• Authors: Sharon Lipperman-Kreda; Paul J. Gruenewald; Melina Bersamin; Christina F. Mair; Joel W. Grube
      Abstract: Publication date: Available online 3 June 2017
      Source:Addictive Behaviors Reports
      Author(s): Sharon Lipperman-Kreda, Paul J. Gruenewald, Melina Bersamin, Christina F. Mair, Joel W. Grube
      Previous research suggests that the context in which drinking occurs contribute to specific alcohol-related problems. In the current study we assessed how often adolescents attended different contexts in which they could drink, how often they drank in those contexts, and whether drinking patterns and parental monitoring were related to alcohol use in those contexts. We collected survey data from 1217 adolescents 15–18years of age in 24 midsized California cities. Measures included past-year frequencies of attending and drinking in restaurants, bars/nightclubs, and outdoor places, typical hours spent at home (i.e., own home or someone else's home), perceptions of parental control and disclosure to parents about free time activities, and demographics. Multilevel zero-inflated negative binomial models were used to assess associations between drinking patterns, parental control, and disclosure and frequency of attending and drinking in specific contexts. There were large variations in attending contexts in which drinking could take place. More frequent drinking was related to less time spent at home, while heavier drinking was associated with more time spent at home. Parental control was related to less frequent attendance at bars/nightclubs, and disclosure to less frequent involvement in outdoor activities and spending more time at home. Among drinkers, frequencies of attendance were strongly related to frequencies of drinking in all contexts except the home. Parental control and disclosure were related to more frequent drinking at restaurants and exposure to bars/nightclubs and drinking at outdoor activities. Parental monitoring may reduce exposure to risks by shifting adolescent contexts for alcohol use.

      PubDate: 2017-06-05T18:32:30Z
      DOI: 10.1016/j.abrep.2017.05.003
  • Is the concept of compulsion useful in the explanation or description of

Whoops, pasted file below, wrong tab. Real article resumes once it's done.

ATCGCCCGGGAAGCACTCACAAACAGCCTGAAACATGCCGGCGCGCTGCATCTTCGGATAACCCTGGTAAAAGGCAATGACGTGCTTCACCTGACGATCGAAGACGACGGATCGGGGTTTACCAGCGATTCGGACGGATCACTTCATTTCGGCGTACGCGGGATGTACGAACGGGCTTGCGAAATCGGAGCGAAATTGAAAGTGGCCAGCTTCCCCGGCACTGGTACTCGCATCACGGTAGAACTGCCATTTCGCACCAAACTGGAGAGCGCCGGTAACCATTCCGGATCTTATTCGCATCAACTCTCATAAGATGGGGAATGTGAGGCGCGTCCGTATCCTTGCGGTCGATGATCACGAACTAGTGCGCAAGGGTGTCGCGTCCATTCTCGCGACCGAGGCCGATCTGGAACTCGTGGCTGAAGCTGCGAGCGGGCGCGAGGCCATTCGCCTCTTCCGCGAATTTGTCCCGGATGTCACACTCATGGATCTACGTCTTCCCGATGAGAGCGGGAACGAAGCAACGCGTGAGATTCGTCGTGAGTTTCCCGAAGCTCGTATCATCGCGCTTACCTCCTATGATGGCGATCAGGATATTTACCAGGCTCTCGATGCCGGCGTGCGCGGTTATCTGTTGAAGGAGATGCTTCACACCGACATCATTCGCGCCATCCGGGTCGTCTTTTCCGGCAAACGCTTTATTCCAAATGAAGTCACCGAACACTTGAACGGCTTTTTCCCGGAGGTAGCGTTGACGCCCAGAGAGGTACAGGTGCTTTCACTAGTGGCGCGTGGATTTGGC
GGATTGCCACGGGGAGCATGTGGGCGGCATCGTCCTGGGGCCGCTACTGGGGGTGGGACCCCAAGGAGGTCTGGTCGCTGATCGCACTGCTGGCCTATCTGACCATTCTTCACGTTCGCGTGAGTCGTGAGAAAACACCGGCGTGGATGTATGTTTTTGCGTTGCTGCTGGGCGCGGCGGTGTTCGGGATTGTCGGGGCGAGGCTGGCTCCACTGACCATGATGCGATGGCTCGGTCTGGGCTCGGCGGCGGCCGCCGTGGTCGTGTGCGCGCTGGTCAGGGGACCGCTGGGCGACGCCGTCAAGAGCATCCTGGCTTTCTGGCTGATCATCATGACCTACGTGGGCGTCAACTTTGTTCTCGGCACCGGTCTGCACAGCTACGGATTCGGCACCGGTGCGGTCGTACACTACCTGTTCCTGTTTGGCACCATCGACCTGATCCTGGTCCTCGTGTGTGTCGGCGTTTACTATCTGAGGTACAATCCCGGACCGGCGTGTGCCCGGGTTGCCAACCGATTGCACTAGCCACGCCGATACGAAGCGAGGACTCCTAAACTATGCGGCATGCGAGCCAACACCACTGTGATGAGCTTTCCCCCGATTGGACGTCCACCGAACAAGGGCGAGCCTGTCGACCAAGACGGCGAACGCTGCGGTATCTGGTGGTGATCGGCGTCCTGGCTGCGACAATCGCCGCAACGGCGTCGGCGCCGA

addictive behaviour and experience?

    • Authors: Nick Heather
      Abstract: Publication date: Available online 18 May 2017
      Source:Addictive Behaviors Reports
      Author(s): Nick Heather
      The concept of compulsion, in which addictive behaviour is said to be carried out against the will, is central to the disease theory of addiction and ubiquitous in modern definitions. The aims of this article are: (i) to describe various meanings of compulsion in the literature; (ii) to compare the part thought to be played by compulsion in addiction with its suggested role in obsessive-compulsive disorder; (iii) to critically examine the place of compulsion in influential neurobiological accounts of addiction; (iv) to summarise the empirical evidence bearing on the usefulness of the compulsion concept, evidence that seems at first sight incompatible with the notion of compulsion. This is followed by a discussion of which possible meanings of compulsion can survive an empirical test and what role they might play in understanding addiction, paying particular attention to a distinction between strong and weak senses of compulsion. A conclusion is that addictive behaviour cannot be considered compulsive at the time it is carried out, though other possible meanings of compulsion as an explanation or description of addictive behaviour and experience are discussed. Among other conclusions, it is suggested that, although in some senses of the term it may seem arbitrary whether or not ‘compulsion’ should be retained, its use has important consequences for the public understanding of addiction, and is likely to deter people's attempts to overcome their addictions and their chances of success.

      PubDate: 2017-05-20T16:33:22Z
      DOI: 10.1016/j.abrep.2017.05.002
  • Pharmacogenomics-guided policy in opioid use disorder (OUD) management: An
           ethnically-diverse case-based approach

    • Authors: Edwin Chapman; Earl B. Ettienne; Mary Maneno; Adaku Ofoegbu; Bradford Wilson; Beverlyn Settles-Reaves; Melissa Clarke; Georgia Dunston; Kevin Rosenblatt
      Abstract: Publication date: Available online 8 May 2017
      Source:Addictive Behaviors Reports
      Author(s): Edwin Chapman, Earl B. Ettienne, Mary Maneno, Adaku Ofoegbu, Bradford Wilson, Beverlyn Settles-Reaves, Melissa Clarke, Georgia Dunston, Kevin Rosenblatt